I’m sure there are plenty more that could’ve made this list. I focused on five of my favorites…along with the fact that most of these are among the most successful rock bands ever. I suppose it should come as no surprise that the same font that feeds the creativity and energy of these musicians also produces major-league volatility. Sure, it sucks when “creative differences” causes your favorite band to crash and burn. But there’s a fair amount of schadenfreude in watching the drama unfold.
This is my top five. Your mileage may vary. Enjoy.
For a band with a larger-than-life stage show, KISS’s off-stage history has been just as interesting. We already know they have never been darlings of the rock media, but so what? Their music and their shows are fun. And, Rock & Roll All Nite truly is the official anthem of rock ’n’ roll. You’d think a band on top of the world could stay there and do nothing to ruin it, right? Wrong.
There’s no question Paul Stanley and Gene Simmons run the band. They showed Peter Criss and Ace Frehley the door—twice—and have never looked back. In recent years, all four original members have written tell-all books harping on one another and spilling all the secrets. The main takeaway from the books? Gene’s an asshole, Paul is a control freak, Peter’s a lousy drummer and a lousy person and Ace is an unreliable drunk, junkie weirdo racist.
In many ways, this band reminds me of pro wrestling. They maintained their stage personas for so long to project a certain image that was almost completely opposite the behind-the-scenes reality. Start reading liner notes on old albums and you realize how many times Gene, Paul and their producers brought in session musicians to perform in place of Peter and Ace.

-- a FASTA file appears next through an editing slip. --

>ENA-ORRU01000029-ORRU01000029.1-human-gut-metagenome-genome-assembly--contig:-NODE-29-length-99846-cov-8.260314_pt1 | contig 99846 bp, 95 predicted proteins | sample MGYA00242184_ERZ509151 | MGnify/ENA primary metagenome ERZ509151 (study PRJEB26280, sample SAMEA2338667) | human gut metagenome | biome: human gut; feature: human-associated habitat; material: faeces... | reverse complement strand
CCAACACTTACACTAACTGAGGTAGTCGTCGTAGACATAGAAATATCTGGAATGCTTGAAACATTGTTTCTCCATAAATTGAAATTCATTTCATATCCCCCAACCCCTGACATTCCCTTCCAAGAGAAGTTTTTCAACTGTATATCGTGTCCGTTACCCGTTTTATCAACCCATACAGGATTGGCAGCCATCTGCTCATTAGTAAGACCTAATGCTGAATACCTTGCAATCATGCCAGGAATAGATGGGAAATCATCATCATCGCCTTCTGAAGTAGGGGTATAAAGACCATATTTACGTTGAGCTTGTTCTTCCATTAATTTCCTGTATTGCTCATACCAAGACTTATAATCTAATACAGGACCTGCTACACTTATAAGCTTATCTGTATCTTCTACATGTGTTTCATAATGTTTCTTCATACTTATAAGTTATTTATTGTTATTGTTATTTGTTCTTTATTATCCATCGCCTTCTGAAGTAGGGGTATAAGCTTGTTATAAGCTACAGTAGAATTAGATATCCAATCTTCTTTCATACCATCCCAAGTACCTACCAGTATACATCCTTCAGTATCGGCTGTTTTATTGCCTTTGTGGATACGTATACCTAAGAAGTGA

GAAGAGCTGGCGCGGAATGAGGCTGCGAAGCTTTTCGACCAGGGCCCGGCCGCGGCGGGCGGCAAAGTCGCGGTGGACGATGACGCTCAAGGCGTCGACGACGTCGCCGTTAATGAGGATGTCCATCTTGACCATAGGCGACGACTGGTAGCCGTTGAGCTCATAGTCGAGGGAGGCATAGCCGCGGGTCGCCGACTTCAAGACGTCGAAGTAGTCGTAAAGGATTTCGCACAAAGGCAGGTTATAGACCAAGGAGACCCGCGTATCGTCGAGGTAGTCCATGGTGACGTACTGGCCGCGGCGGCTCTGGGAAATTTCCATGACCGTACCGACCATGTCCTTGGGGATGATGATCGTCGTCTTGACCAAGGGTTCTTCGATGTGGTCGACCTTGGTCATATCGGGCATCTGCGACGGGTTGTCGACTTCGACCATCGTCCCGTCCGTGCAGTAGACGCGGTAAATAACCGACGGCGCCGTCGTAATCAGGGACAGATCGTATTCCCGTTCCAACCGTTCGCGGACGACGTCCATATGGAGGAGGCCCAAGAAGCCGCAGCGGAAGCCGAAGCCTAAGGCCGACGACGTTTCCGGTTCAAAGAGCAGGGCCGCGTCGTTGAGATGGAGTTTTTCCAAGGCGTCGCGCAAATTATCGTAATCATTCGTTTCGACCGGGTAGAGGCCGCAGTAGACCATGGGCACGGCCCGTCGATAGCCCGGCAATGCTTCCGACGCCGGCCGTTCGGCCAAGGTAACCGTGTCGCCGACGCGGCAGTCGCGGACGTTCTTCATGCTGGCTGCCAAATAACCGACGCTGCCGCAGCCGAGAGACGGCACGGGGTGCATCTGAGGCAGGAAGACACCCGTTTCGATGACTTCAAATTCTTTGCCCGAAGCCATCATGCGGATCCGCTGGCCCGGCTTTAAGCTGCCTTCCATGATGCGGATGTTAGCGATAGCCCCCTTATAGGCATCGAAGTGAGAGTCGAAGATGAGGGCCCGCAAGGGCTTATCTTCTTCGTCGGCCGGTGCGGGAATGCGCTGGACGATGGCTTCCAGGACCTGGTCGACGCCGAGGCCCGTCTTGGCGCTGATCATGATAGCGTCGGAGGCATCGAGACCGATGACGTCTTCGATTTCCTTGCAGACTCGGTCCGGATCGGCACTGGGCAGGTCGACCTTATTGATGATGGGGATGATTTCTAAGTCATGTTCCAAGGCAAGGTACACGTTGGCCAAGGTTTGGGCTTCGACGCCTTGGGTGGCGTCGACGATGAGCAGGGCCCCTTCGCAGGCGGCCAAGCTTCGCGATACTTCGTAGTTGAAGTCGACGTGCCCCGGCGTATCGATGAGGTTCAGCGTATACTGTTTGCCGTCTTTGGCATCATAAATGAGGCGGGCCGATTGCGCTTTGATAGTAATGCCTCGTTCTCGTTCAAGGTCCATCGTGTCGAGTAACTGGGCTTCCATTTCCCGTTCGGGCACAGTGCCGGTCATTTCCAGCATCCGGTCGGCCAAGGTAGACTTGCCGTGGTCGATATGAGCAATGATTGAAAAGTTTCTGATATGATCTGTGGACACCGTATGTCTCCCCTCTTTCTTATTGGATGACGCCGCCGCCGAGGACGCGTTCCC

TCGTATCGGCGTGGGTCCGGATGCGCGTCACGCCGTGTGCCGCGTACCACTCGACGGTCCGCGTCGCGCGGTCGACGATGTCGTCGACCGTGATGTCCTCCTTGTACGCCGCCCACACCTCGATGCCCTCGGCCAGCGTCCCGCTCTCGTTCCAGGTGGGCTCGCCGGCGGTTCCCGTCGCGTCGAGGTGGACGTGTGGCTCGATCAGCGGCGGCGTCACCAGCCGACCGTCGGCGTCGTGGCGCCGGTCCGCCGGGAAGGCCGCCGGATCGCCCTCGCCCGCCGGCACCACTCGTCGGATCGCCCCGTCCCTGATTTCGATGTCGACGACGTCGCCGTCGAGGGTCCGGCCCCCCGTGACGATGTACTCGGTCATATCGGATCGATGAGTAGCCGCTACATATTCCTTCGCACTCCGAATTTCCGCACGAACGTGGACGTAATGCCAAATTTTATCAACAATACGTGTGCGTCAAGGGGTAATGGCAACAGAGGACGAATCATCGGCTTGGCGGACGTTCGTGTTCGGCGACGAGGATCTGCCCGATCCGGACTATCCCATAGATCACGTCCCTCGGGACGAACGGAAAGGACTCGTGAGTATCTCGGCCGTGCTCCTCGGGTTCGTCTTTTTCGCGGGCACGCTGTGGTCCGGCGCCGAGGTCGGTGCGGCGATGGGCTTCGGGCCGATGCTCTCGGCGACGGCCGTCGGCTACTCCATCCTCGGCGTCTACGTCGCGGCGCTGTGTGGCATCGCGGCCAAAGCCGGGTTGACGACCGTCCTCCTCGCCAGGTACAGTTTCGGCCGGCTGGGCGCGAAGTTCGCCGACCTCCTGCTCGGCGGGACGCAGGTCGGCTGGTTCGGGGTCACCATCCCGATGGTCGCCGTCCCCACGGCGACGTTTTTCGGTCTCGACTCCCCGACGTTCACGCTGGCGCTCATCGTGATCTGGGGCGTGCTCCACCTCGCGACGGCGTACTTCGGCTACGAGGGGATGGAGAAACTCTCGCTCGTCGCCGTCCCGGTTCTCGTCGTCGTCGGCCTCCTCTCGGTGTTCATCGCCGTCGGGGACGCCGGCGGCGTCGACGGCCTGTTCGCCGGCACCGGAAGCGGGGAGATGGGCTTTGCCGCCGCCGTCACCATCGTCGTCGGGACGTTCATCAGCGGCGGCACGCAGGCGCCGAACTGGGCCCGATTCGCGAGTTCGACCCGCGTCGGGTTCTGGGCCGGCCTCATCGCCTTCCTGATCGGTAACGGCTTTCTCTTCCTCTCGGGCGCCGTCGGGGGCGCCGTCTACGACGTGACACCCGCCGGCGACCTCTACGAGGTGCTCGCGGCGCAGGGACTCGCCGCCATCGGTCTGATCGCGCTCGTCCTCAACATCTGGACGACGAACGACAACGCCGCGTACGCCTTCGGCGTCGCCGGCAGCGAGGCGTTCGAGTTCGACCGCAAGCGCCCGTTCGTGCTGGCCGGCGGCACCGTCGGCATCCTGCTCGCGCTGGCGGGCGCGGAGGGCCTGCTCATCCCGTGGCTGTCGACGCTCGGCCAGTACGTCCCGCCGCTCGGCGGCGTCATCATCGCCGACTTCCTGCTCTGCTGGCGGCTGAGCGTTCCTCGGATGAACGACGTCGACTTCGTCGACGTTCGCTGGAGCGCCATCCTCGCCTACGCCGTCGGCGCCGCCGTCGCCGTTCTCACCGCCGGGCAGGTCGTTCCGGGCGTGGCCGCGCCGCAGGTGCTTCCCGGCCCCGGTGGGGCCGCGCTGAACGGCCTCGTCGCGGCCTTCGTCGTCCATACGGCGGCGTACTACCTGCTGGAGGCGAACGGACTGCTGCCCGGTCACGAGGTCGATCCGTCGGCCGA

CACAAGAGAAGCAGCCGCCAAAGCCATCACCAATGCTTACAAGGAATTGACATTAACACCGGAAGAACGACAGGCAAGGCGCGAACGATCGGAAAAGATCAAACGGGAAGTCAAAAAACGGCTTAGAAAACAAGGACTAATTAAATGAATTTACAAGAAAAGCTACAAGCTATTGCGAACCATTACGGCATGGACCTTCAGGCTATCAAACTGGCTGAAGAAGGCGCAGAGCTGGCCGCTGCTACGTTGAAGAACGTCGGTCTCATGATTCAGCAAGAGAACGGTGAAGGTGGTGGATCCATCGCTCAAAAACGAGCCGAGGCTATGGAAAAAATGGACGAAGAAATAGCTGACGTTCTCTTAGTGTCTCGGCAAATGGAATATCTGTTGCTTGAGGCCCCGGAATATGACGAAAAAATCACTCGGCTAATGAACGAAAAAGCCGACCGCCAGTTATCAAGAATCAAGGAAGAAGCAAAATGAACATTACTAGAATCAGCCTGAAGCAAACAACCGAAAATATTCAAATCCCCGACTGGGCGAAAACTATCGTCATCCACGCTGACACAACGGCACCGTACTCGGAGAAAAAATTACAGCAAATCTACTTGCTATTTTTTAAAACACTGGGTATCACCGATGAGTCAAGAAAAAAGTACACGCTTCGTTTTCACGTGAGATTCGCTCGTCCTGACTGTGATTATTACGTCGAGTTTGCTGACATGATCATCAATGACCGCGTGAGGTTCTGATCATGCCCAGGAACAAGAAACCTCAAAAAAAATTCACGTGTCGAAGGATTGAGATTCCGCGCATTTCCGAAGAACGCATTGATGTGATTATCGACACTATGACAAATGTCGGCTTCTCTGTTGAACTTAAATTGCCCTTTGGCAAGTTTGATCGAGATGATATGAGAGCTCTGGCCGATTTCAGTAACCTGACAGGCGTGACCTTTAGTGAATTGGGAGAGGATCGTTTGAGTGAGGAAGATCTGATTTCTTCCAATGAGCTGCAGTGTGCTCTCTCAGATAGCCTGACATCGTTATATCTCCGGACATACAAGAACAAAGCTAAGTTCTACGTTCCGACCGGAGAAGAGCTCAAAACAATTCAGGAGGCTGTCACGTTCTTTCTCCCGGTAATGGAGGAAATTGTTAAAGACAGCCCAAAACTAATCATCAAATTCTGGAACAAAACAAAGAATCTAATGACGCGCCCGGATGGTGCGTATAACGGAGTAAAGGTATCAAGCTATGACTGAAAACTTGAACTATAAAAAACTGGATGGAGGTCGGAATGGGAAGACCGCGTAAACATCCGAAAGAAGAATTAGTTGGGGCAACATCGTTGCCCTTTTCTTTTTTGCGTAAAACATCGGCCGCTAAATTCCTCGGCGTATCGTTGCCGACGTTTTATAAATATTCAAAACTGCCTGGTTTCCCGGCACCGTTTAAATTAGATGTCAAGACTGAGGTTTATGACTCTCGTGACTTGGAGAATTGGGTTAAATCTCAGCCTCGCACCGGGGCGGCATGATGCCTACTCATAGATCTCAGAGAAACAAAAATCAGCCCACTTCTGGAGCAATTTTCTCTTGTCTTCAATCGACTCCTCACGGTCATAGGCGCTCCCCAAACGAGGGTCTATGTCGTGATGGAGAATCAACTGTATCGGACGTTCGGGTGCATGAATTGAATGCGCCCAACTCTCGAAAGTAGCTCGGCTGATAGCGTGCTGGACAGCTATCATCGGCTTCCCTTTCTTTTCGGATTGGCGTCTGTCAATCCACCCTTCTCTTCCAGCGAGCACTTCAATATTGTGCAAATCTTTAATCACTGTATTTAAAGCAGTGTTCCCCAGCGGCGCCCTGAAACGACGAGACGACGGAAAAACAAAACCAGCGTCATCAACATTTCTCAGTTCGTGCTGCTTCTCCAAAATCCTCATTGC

The 1996 reunion brought the soap opera to its fever point, as the band repeated years of history over the course of four or five years. Just like before, Peter was the first to go, followed by Ace. Why? Same reasons as before. Second verse, same as the first.
Most fans now accept the current incarnation of KISS as nothing more than a money-grab for Gene and Paul. However, they’re still touring—in makeup—and slinging mud with their former bandmates along the way. To be fair, Peter and Ace are slinging it back, too. At this stage of the game, I find the sniping to be more comical and entertaining than disappointing. In many ways, it mimics that whole pro wrestling vibe. Will the original four ever perform together again? Doubtful. There’s entirely too much bad blood to make anything beyond a cordial meet-and-greet happen. In the meantime, I guess we’ll just have to enjoy the soap opera for as long as it endures.
This band was pretty popular back in the 90s. I wasn’t much of a fan, but there’s no denying they were a critical and commercial smash. They were just one in a long line of British acts saddled with that “the next Beatles” moniker. Oasis had a great, unique sound, a talented songwriter in guitarist Noel Gallagher and a talented, albeit temperamental, lead singer in Noel’s brother Liam.
The volatile Gallagher brothers produced some great music and, by all accounts, great live shows, but that volatility also led to infighting and breakups. Anyone remember Oasis’s performance on MTV’s Unplugged in 1996? Noel handled all the vocals because Liam refused to perform. Same thing happened on part of their U.S. tour that year as well. The fact that Oasis lasted until 2009 is a bit of a surprise, honestly. Their popularity waned by the following decade. I don’t blame that entirely on the drama, but I’m sure that didn’t help.